Although the following tips are written for any events occurring during the year, they are certainly applicable to the myriad occasions throughout the Holiday Season. Events, whether they be social or professional can be great networking venues. Here are some tips for capturing full value from them.
Establish goals for your networking at the event. They can include connecting with specific individuals you know will be there i.e. announced speakers or panelists or people in a specific industry or company. Setting a target of meeting 15 new people will ensure that you are actively networking throughout the event.
2.Identify Networking Targets
Try to identify in advance, individuals you want to meet at the event. If it is a conference review the agenda to identify speakers, presenters and panelists with whom you would like to connect. If it is a trade show, review who has a booth. Contact the convener/sponsor to get a list of attendees. Email the people you want to meet, introduce yourself and tell them that you would like to have a conversation with them at the event. Suggest a meeting at one of the coffee breaks or networking sessions. If you cannot get a list of attendees before hand, ask at the registration desk, if someone from a specific company is attending and ask for their name. As you speak with people ask them if they have met anyone at the event in a particular industry and/or company.
At the event itself challenge yourself to meet people who might be a stretch for you. Don’t focus exclusively on your peer group – reach out to older generations. It is likely that many of the people at the event are in “job search” mode. Talking to other recent grads looking for jobs may be fairly easy to do but not all that productive. Even if older attendees are looking for jobs they have worked somewhere and could be helpful.
3.Dress for the Occasion
As Oscar Wilde said “You can never be overdressed or overeducated”. Wear a suit.
4.Watch your body language.
Research indicates that within 7 seconds we have made an impression with people we meet and that those first impressions are hard to undo. Your body language gives off strong signals, so make sure these, are geared towards creating a positive impression. Shoulders back, head up, smile and a firm handshake. Work on a “at ease” stance – feet shoulder width part, hands at your sides and unclenched. Men – do not play with the change in your pocked. Women – use a purse with a shoulder strap so that both of your hands are free.
Put your name tag on your right side so that when you shake hands your name can clearly be seen. If you get to make your own name tag put your company on the name tag or your university if you are not currently working. Scan others’ name tags for your target organizations or fellow alumni with whom you can connect.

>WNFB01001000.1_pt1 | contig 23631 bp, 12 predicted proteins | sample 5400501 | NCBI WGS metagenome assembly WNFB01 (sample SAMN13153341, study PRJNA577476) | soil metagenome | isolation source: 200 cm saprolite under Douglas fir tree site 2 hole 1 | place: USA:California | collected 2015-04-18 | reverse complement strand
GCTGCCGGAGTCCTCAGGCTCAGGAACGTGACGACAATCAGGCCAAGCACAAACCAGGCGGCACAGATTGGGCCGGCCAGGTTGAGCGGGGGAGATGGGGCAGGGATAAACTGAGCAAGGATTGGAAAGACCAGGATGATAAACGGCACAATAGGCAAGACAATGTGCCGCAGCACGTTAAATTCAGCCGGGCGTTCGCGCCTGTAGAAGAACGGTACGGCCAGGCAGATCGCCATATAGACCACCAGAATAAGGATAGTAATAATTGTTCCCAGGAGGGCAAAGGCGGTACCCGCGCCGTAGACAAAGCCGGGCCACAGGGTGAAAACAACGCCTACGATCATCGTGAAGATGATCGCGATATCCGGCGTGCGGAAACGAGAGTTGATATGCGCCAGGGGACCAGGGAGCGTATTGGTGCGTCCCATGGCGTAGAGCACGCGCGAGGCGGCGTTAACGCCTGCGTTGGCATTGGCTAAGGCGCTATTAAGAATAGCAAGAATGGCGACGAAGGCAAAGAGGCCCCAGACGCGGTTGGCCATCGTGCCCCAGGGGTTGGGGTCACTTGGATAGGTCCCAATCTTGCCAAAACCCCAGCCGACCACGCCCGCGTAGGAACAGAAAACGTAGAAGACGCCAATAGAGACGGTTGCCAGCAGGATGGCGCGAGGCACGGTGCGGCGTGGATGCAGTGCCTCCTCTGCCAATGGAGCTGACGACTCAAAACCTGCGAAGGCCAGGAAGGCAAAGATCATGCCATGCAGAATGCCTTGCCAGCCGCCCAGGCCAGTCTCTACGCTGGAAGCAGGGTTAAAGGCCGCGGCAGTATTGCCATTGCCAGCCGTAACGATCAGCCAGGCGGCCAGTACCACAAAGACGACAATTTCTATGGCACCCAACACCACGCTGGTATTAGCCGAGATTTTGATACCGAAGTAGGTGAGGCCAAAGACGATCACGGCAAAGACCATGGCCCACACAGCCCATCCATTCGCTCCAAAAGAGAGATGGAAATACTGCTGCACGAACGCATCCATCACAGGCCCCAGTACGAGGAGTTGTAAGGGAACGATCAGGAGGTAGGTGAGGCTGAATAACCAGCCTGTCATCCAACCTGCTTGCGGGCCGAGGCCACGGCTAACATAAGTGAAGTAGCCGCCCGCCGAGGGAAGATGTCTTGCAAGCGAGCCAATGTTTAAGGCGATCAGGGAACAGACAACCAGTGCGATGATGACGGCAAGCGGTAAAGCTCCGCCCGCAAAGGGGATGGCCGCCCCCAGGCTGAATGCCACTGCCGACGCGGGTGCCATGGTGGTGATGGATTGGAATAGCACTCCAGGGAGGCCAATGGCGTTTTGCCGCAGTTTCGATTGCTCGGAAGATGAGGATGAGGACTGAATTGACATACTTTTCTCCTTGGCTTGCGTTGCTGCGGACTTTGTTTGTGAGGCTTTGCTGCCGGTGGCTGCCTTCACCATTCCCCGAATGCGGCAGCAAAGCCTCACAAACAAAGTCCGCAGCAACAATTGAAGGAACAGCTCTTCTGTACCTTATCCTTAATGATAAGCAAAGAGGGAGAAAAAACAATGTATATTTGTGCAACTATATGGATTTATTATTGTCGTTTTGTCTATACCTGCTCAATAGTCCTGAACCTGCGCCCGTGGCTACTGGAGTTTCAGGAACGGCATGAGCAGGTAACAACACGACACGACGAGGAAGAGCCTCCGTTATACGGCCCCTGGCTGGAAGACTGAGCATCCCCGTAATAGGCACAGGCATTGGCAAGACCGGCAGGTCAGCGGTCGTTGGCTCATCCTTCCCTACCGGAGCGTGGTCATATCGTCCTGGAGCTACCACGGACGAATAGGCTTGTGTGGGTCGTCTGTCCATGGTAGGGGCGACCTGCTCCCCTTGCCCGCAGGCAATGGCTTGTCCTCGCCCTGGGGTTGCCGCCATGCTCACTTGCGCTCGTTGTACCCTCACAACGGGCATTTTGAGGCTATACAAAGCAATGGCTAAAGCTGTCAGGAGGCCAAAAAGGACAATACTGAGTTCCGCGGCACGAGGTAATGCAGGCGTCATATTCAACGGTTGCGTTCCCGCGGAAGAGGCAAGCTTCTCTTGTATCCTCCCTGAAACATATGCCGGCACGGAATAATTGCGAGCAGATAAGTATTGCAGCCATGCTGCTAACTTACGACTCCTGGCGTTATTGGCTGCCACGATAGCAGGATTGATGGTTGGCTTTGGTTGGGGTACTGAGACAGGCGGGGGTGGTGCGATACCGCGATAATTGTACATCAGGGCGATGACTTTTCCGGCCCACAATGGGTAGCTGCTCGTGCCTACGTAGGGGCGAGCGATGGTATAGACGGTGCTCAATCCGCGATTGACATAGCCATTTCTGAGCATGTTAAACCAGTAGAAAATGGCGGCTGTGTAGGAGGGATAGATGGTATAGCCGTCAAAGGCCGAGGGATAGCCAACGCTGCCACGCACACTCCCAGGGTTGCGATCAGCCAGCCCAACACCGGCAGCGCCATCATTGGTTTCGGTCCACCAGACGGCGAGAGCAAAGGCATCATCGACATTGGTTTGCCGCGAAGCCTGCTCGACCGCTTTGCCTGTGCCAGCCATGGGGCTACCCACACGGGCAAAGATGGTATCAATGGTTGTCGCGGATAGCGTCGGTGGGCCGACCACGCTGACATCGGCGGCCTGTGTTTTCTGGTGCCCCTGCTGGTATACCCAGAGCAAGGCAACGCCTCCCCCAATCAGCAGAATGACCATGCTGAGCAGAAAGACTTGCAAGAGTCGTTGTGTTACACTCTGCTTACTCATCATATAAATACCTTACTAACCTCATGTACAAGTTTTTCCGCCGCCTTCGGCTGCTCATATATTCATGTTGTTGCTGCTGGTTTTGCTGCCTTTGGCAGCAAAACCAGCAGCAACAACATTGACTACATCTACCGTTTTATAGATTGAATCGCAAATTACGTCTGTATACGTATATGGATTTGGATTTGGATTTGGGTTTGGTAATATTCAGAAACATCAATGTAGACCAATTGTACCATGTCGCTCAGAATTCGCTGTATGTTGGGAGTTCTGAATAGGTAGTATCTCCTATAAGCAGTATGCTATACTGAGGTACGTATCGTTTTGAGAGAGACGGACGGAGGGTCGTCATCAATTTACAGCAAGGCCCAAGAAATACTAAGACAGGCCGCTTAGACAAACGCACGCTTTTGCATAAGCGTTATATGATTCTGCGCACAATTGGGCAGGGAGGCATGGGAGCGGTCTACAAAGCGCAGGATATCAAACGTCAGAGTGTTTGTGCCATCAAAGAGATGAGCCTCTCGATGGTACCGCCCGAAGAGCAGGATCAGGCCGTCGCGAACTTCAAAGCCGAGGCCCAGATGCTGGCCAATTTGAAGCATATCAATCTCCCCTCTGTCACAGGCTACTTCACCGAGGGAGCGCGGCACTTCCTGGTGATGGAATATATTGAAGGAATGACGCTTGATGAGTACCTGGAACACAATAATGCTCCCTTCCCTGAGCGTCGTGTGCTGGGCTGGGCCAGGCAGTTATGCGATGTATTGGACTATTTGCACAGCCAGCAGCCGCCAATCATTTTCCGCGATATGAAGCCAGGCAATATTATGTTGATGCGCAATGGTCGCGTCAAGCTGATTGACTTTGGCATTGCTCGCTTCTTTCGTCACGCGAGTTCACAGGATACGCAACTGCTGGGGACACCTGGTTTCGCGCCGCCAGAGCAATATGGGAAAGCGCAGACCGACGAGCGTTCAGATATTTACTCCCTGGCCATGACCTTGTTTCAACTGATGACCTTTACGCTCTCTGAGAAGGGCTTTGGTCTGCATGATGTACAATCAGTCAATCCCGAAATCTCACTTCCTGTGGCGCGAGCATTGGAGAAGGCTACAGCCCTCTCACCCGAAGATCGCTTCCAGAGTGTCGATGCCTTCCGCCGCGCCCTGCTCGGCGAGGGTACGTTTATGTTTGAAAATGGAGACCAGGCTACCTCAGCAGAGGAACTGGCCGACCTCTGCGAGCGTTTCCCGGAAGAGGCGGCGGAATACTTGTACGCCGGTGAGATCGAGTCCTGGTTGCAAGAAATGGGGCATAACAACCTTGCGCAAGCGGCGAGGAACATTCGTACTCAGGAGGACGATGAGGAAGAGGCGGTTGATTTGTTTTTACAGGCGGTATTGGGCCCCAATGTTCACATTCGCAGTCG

It should go without saying that you should bring a supply of your business cards. Get a card holder, take it out and give the other person a card from the holder not from you pocket. Be prepared to write down someone’s contact information if they do not have a card. Have a pen and something to write on (could be the back of your card). When someone hands you a business card – take a moment to read the card and put it in your card holder – don’t stuff it in your pocket.
Prepare and practice how to introduce yourself– keep it to 30 to 45 seconds. Clearly state your name, your university and degree and your current or former employer if you had one. If you have recently done something interesting and relevant say what it is. Indicate that you are “exploring careers in X” and hoping to connect with people in the sector.
Do not hesitate to approach a group of people engaged in a conversation. Physically join the group and wait for a pause in the conversation and introduce yourself. Participate in the conversation if appropriate. Make note of anyone in the group with whom you would like to have an individual conversation and approach them when they are alone.
If you see individuals standing alone looking lost approach them, smile, make eye contact, introduce yourself and shake hands firmly. Ask them about themselves, where they went to university, where they work etc. Ask them how you can be helpful to them.
Ask lots of questions, and actively listen to the replies. Use what they tell you as the foundation for further questions to extend and deepen the conversation.
When you have captured all you can from the interaction you need to disengage yourself. If there is actually someone else you want to talk to say so. If not, simply say that you do not want to monopolize them and thank them for taking the time to speak with you, tell them that you enjoyed the conversation and that you hope they enjoy the event.
Within 24 hours send an email to everyone you met at the event. Thank each for taking the time to speak with you and tell them you enjoyed the conversation. If you had targeted a speaker, panelist or presenter at a conference and were not able to connect with them send them an email saying so. Invite them to connect directly on LinkedIn – personalize the invitation by referencing meeting at the event. You could start a LinkedIn Group for the event and invite members.